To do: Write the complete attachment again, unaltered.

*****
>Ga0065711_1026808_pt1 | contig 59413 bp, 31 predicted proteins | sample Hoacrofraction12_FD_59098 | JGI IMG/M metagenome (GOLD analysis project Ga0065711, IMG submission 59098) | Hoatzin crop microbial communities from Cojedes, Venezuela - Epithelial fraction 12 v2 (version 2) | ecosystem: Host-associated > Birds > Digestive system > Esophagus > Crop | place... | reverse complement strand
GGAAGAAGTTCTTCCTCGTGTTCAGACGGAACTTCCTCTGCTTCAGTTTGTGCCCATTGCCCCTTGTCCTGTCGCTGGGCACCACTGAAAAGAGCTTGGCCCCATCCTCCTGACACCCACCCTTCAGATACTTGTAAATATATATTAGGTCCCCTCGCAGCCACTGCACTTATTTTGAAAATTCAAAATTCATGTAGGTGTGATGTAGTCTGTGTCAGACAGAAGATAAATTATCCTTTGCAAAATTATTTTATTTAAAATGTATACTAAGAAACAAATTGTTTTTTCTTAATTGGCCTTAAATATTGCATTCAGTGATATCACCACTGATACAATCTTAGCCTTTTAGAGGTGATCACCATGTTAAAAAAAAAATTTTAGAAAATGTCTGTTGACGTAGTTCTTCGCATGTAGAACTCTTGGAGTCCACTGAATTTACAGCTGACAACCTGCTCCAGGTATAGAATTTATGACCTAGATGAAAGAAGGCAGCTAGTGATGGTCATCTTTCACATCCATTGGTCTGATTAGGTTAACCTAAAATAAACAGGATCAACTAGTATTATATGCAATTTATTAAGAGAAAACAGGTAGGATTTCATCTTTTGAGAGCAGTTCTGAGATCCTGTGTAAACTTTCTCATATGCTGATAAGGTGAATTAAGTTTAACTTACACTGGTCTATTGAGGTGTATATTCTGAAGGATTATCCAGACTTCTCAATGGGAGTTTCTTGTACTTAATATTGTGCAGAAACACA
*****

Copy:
>Ga0065711_1026808_pt1 | contig 59413 bp, 31 predicted proteins | sample Hoacrofraction12_FD_59098 | JGI IMG/M metagenome (GOLD analysis project Ga0065711, IMG submission 59098) | Hoatzin crop microbial communities from Cojedes, Venezuela - Epithelial fraction 12 v2 (version 2) | ecosystem: Host-associated > Birds > Digestive system > Esophagus > Crop | place... | reverse complement strand
GGAAGAAGTTCTTCCTCGTGTTCAGACGGAACTTCCTCTGCTTCAGTTTGTGCCCATTGCCCCTTGTCCTGTCGCTGGGCACCACTGAAAAGAGCTTGGCCCCATCCTCCTGACACCCACCCTTCAGATACTTGTAAATATATATTAGGTCCCCTCGCAGCCACTGCACTTATTTTGAAAATTCAAAATTCATGTAGGTGTGATGTAGTCTGTGTCAGACAGAAGATAAATTATCCTTTGCAAAATTATTTTATTTAAAATGTATACTAAGAAACAAATTGTTTTTTCTTAATTGGCCTTAAATATTGCATTCAGTGATATCACCACTGATACAATCTTAGCCTTTTAGAGGTGATCACCATGTTAAAAAAAAAATTTTAGAAAATGTCTGTTGACGTAGTTCTTCGCATGTAGAACTCTTGGAGTCCACTGAATTTACAGCTGACAACCTGCTCCAGGTATAGAATTTATGACCTAGATGAAAGAAGGCAGCTAGTGATGGTCATCTTTCACATCCATTGGTCTGATTAGGTTAACCTAAAATAAACAGGATCAACTAGTATTATATGCAATTTATTAAGAGAAAACAGGTAGGATTTCATCTTTTGAGAGCAGTTCTGAGATCCTGTGTAAACTTTCTCATATGCTGATAAGGTGAATTAAGTTTAACTTACACTGGTCTATTGAGGTGTATATTCTGAAGGATTATCCAGACTTCTCAATGGGAGTTTCTTGTACTTAATATTGTGCAGAAACACA